1. Why LTCG tax is a blow to ‘Start-up India’

Why LTCG tax is a blow to ‘Start-up India’

The FM should extend the grandfathering benefit as on Jan 31, 2018, to unlisted shares, similar to unlisted units of equity-oriented funds or business trusts

New Delhi | Published: February 14, 2018 2:55 AM
LTCG tax, tax, start up india, economy, tax regime LTCG tax arising on transfer of listed equity shares on or before March 31, 2018, would be tax exempt under the present tax regime, regardless of whether the shares are listed before or after January 31, 2018.

Long-term capital gains (LTCG) arising from the sale of equity shares listed on a recognised stock exchange in India after January 31, 2018, are not grandfathered. Equity shares listed on a recognised stock exchange in India after January 31, 2018, and sold on or after April 1, 2018, after being held for more than 12 months before sale, would be subject to taxation on the entire capital gains at 10% and not just on the incremental capital gains from January 31, 2018. If these shares are sold on or before March 31, 2018, the entire capital gains would be tax exempt under the present tax regime. This may induce companies looking for an IPO combined with an offer for sale, to prepone their listing on the bourses before March 31, 2018.

In his 2018 budget proposals, the finance minister reinstated taxation of LTCG arising from transfer of listed equity shares, units of equity-oriented funds and business trusts on or after April 1 , 2018. LTCG accrued up to January 31, 2018, have been grandfathered and will continue to be tax exempt. To determine the capital gains, the cost of acquisition for these long-term capital assets acquired on or before January 31, 2018, will be the actual cost or the fair market value (FMV) as on January 31, 2018, whichever is higher. Further, if the full value of consideration on transfer is less than the FMV on January 31, 2018, then such full value of consideration or the actual cost, whichever is higher, will be deemed to be the cost of acquisition. The benefit of inflation indexation of the cost of acquisition would not be available for computing LTCG under the new tax regime.

This results in taxation of only incremental LTCG arising after January 31, 2018, if the shares or units are sold after April 1, 2018. In the case of a listed equity share or a unit, the FMV means the highest price of such share or unit quoted on a recognised stock exchange on January 31, 2018. However, if there is no trading on January 31, 2018, the FMV will be the highest price quoted on a date immediately preceding January 31, 2018, on which it has been traded. In the case of unlisted units, the net asset value of such units on January 31, 2018, will be the fair market value. While the grandfathering benefit under the new tax regime has been extended to unlisted units of equity-oriented funds and business trusts, it is not made available to unlisted equity shares.

LTCG tax arising on transfer of listed equity shares on or before March 31, 2018, would be tax exempt under the present tax regime, regardless of whether the shares are listed before or after January 31, 2018. Since the shares listed after January 31, 2018, do not get the grandfathering benefit under the new tax regime, it would force companies looking for an IPO combined with an offer for sale to prepone its listing of equity shares before March 31, 2018.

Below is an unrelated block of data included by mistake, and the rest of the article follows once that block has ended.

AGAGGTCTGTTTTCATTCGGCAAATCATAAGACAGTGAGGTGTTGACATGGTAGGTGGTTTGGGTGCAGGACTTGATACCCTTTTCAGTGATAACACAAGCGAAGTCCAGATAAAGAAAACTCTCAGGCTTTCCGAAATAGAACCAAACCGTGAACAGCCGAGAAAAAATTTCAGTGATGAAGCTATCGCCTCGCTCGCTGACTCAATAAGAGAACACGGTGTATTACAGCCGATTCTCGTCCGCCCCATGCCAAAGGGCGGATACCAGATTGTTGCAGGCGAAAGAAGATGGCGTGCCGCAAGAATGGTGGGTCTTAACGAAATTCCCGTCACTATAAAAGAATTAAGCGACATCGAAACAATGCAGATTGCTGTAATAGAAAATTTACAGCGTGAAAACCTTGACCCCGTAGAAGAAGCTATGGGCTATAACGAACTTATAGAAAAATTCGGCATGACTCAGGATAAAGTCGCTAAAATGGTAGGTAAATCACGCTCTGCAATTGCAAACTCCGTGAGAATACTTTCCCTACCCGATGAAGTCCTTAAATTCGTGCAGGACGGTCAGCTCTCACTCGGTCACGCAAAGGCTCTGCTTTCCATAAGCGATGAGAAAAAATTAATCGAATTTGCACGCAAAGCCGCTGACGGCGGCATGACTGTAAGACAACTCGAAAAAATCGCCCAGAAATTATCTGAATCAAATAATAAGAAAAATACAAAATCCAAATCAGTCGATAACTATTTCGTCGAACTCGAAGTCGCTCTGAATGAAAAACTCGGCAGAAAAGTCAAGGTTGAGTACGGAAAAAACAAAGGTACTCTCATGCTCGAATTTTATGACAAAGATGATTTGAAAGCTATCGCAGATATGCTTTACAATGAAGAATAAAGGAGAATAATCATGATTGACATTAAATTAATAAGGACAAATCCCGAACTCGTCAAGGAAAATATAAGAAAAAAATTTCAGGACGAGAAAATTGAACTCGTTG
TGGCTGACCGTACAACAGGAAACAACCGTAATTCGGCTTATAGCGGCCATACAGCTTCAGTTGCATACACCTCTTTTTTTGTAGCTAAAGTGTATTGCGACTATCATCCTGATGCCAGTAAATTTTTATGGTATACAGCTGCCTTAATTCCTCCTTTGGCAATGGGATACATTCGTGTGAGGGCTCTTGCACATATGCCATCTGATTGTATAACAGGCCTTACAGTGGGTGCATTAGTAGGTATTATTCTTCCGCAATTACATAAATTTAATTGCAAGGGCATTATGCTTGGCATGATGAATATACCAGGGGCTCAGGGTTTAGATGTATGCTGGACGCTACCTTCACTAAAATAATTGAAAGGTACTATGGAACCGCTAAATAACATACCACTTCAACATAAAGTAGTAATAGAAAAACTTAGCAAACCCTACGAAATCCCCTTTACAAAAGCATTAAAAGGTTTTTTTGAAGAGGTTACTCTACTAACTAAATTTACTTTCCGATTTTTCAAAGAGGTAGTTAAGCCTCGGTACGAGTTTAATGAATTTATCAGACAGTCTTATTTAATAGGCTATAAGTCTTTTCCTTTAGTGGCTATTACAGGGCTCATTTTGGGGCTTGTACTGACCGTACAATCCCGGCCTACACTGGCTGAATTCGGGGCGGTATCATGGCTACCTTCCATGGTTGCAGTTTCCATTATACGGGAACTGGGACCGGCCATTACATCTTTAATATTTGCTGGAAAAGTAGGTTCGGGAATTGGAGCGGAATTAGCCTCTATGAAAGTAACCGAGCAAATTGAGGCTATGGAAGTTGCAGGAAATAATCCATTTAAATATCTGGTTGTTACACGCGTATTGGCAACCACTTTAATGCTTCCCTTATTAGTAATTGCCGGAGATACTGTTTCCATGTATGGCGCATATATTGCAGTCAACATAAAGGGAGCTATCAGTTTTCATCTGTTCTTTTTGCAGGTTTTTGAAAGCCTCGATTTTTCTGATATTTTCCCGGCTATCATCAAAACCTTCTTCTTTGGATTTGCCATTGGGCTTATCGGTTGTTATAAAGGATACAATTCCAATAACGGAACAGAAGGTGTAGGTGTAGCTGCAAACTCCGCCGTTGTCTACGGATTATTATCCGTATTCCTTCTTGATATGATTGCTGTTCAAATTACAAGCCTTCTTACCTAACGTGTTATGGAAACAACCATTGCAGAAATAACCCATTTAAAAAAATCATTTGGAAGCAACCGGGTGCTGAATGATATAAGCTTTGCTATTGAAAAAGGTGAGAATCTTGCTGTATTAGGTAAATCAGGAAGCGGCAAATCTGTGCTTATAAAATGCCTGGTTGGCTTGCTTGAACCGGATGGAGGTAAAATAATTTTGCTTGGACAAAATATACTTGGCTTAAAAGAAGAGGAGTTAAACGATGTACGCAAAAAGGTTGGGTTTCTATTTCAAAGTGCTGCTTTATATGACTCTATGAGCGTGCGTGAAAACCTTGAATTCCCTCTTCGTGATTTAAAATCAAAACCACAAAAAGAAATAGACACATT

The year 2017 has been a defining year for capital raising in India. About Rs 1.6 lakh crore was raised through the public equity markets, the highest amount ever raised in a calendar year, according to Prime Database. Of the total amount raised, new capital was `86,176 crore (53%) and the balance of `74,940 crore being offers for sale (OFS). It was also the best year ever for the IPO market, mobilising about `68,826 crore. While offers for sale by private equity/venture capital investors accounted for 15% of the total IPO amount raised, those by promoters was significantly higher at 63%. Offer for sale is a segment wherein promoter/promoter group entities/non-promoters can sell their shares in a transparent manner through the bidding platform for the Exchange. The OFS segment earlier allowed only promoter/promoter group entities of listed companies to act as “sellers” to dilute/offload their holding to achieve minimum public shareholding of 25% whereas the segment has now been extended to non-promoters of eligible companies holding at least 10% of share capital of the company.

Lack of grandfathering benefits on unlisted shares will result in taxation of capital gains for start-up entrepreneurs, employees holding ESOP shares, angel investors, angel funds and any other venture capital or private equity funds, for a retrospective period. Grandfathering the gains for units of equity-oriented mutual funds and business trusts and not extending the same benefits to unlisted shares would be a huge set-back for the “Start-up India” programme. The mechanism for determining FMV of unquoted shares is already provided in Rule 11UA of the income-tax rules. The FM should extend the grandfathering benefit as on January 31, 2018, to unlisted shares, similar to unlisted units of equity-oriented funds or business trusts.

S Krishnan is an advisor to family funds and start-up companies

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